David's Review Corner, August 2011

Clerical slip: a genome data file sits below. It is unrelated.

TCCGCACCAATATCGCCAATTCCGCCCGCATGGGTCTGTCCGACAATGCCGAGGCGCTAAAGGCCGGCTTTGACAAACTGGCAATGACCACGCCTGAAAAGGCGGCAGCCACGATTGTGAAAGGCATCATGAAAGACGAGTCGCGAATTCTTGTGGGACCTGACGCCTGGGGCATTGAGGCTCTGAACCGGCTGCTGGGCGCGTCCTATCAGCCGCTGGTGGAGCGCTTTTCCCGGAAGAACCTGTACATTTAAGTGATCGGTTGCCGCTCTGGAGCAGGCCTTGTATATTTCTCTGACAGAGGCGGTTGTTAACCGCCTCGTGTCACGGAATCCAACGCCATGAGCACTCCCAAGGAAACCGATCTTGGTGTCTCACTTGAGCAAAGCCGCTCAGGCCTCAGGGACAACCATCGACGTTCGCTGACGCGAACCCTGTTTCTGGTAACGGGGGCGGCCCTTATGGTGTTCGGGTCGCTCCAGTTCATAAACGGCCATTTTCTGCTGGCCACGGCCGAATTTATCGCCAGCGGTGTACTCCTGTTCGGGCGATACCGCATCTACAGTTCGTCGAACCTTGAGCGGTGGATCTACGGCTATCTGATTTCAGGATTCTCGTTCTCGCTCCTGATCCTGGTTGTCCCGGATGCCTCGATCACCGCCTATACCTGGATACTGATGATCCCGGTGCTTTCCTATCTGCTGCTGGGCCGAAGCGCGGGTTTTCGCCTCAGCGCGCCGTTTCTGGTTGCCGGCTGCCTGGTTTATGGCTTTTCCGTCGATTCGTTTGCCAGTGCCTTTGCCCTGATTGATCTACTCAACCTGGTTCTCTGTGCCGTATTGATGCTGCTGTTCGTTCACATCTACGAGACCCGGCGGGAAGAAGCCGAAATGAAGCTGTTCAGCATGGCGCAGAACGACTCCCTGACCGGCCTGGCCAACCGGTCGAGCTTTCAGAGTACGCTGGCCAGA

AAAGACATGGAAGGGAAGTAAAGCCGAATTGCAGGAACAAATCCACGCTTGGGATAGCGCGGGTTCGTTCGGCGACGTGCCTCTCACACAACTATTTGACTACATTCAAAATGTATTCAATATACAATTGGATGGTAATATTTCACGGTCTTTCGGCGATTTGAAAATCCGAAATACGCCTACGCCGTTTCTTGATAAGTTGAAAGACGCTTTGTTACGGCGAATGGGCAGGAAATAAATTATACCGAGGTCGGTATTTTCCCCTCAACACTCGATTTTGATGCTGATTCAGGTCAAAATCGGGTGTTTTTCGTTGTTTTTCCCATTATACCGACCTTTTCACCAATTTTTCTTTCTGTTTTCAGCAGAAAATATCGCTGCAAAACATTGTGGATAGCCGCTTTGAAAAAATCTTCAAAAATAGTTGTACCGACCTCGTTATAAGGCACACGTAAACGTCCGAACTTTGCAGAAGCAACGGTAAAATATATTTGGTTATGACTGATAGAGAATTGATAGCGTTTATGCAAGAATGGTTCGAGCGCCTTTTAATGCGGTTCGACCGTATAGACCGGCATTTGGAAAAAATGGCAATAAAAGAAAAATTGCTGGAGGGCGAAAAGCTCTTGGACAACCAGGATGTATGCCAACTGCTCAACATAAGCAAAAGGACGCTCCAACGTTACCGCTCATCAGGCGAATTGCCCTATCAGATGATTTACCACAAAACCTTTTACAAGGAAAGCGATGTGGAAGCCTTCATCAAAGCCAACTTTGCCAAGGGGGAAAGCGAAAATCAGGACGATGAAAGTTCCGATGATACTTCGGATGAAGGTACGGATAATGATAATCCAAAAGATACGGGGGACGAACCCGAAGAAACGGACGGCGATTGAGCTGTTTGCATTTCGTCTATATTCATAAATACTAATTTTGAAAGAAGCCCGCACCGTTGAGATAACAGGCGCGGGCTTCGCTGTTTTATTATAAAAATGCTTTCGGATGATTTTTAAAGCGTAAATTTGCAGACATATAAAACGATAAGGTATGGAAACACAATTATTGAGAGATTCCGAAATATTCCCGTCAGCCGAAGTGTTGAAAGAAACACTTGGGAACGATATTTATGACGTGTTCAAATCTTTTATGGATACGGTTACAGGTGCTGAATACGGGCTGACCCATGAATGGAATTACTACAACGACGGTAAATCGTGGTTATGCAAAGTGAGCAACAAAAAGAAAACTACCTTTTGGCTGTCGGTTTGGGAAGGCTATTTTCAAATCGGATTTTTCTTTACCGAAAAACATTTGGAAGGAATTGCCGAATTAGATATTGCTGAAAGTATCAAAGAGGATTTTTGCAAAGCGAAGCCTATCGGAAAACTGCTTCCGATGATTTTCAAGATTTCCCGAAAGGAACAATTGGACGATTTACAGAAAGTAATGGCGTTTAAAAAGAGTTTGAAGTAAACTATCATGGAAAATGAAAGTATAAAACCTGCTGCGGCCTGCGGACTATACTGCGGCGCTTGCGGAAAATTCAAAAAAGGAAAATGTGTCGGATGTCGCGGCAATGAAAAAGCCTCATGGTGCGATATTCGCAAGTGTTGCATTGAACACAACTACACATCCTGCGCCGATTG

Completed in 2009 and here recorded before its first public performance, Laurent Petitgirard’s Guru deals with the power religious sects can exert. Reflecting the tragic death in America’s Jonestown when 918 people died, Guru is set on a remote uninhabited island where Guru has taken his followers to prepare for life’s ultimate journey. Their only food comes from seawater prepared by their ‘scientist’ Carelli which, they are told, will lead to their transparency as they go to the celestial kingdom. The opera’s opening scene finds Guru preparing to receive a new batch of followers that includes Marie. Informing him she has come to destroy him, Guru is now so convinced of his own powers, that he believes she has been sent as the final trial of his fortitude and that he will eventually convert her to his beliefs. In three acts it has an inevitability as it reaches its conclusion, Marie, who is distinguished from the rest of the cast as a speaking role, pitted against Guru. In the traditions of 19th century opera, it is in a series of arias, ensembles and choruses, Petitgirard writing in a tonality that is coloured by a harmonic language we find in the generation that followed Puccini. The preparation for the real story, which occupies much of the first act, is functional, and only in the second act does the opera have that forward momentum. That is equally true of many famous operas, and once the action is underway it is a gripping score. The name role is for a bass-baritone, Hubert Claessens’s powerful voice carrying that impression of a person able to dominate his flock, while, Iris, the woman who gives him a child, has that innocent quality captured by Karen Wierzba’s soprano. Sonia Petrovna’s Marie is in that long line of declamatory French actresses, and does not seem a person one would argue with. Of the remaining principals I would pick out the tenor, Philippe Do, as Victor, his light lyric voice carrying a telling third act aria. The chorus and orchestra are so compelling you would imagine this has come at the end of a long series of performances, but it is a studio recording that precedes its stage debut. The supplied synopsis does need far more detail and you have to download the French libretto and translation into German and English from the Naxos website.